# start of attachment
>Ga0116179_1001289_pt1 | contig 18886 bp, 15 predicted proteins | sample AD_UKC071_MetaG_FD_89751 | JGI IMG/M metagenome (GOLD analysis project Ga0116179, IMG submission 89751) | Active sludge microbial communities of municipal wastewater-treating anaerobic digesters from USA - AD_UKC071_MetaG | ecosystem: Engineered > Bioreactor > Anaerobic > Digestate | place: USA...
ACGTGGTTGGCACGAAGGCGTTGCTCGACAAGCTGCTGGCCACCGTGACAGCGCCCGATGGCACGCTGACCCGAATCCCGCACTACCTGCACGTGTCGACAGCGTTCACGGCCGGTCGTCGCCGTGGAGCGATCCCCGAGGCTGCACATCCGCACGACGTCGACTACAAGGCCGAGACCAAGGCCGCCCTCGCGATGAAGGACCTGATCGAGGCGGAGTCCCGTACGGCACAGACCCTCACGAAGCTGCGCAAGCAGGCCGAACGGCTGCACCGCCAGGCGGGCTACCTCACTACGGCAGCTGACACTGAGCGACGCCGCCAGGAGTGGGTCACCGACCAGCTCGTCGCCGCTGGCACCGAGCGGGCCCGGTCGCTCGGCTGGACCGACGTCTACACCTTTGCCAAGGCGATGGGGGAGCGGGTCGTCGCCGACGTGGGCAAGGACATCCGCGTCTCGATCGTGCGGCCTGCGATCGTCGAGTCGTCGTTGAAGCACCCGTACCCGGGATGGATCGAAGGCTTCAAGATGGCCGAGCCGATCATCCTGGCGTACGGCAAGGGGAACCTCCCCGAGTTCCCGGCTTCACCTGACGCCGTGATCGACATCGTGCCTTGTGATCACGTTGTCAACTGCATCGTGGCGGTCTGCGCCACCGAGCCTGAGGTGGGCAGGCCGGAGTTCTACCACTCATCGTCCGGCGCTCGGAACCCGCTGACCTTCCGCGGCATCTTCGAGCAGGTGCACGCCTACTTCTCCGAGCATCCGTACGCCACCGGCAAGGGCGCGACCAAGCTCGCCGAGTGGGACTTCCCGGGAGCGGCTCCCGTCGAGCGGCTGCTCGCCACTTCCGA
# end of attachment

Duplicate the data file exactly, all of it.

>Ga0116179_1001289_pt1 | contig 18886 bp, 15 predicted proteins | sample AD_UKC071_MetaG_FD_89751 | JGI IMG/M metagenome (GOLD analysis project Ga0116179, IMG submission 89751) | Active sludge microbial communities of municipal wastewater-treating anaerobic digesters from USA - AD_UKC071_MetaG | ecosystem: Engineered > Bioreactor > Anaerobic > Digestate | place: USA...
ACGTGGTTGGCACGAAGGCGTTGCTCGACAAGCTGCTGGCCACCGTGACAGCGCCCGATGGCACGCTGACCCGAATCCCGCACTACCTGCACGTGTCGACAGCGTTCACGGCCGGTCGTCGCCGTGGAGCGATCCCCGAGGCTGCACATCCGCACGACGTCGACTACAAGGCCGAGACCAAGGCCGCCCTCGCGATGAAGGACCTGATCGAGGCGGAGTCCCGTACGGCACAGACCCTCACGAAGCTGCGCAAGCAGGCCGAACGGCTGCACCGCCAGGCGGGCTACCTCACTACGGCAGCTGACACTGAGCGACGCCGCCAGGAGTGGGTCACCGACCAGCTCGTCGCCGCTGGCACCGAGCGGGCCCGGTCGCTCGGCTGGACCGACGTCTACACCTTTGCCAAGGCGATGGGGGAGCGGGTCGTCGCCGACGTGGGCAAGGACATCCGCGTCTCGATCGTGCGGCCTGCGATCGTCGAGTCGTCGTTGAAGCACCCGTACCCGGGATGGATCGAAGGCTTCAAGATGGCCGAGCCGATCATCCTGGCGTACGGCAAGGGGAACCTCCCCGAGTTCCCGGCTTCACCTGACGCCGTGATCGACATCGTGCCTTGTGATCACGTTGTCAACTGCATCGTGGCGGTCTGCGCCACCGAGCCTGAGGTGGGCAGGCCGGAGTTCTACCACTCATCGTCCGGCGCTCGGAACCCGCTGACCTTCCGCGGCATCTTCGAGCAGGTGCACGCCTACTTCTCCGAGCATCCGTACGCCACCGGCAAGGGCGCGACCAAGCTCGCCGAGTGGGACTTCCCGGGAGCGGCTCCCGTCGAGCGGCTGCTCGCCACTTCCGA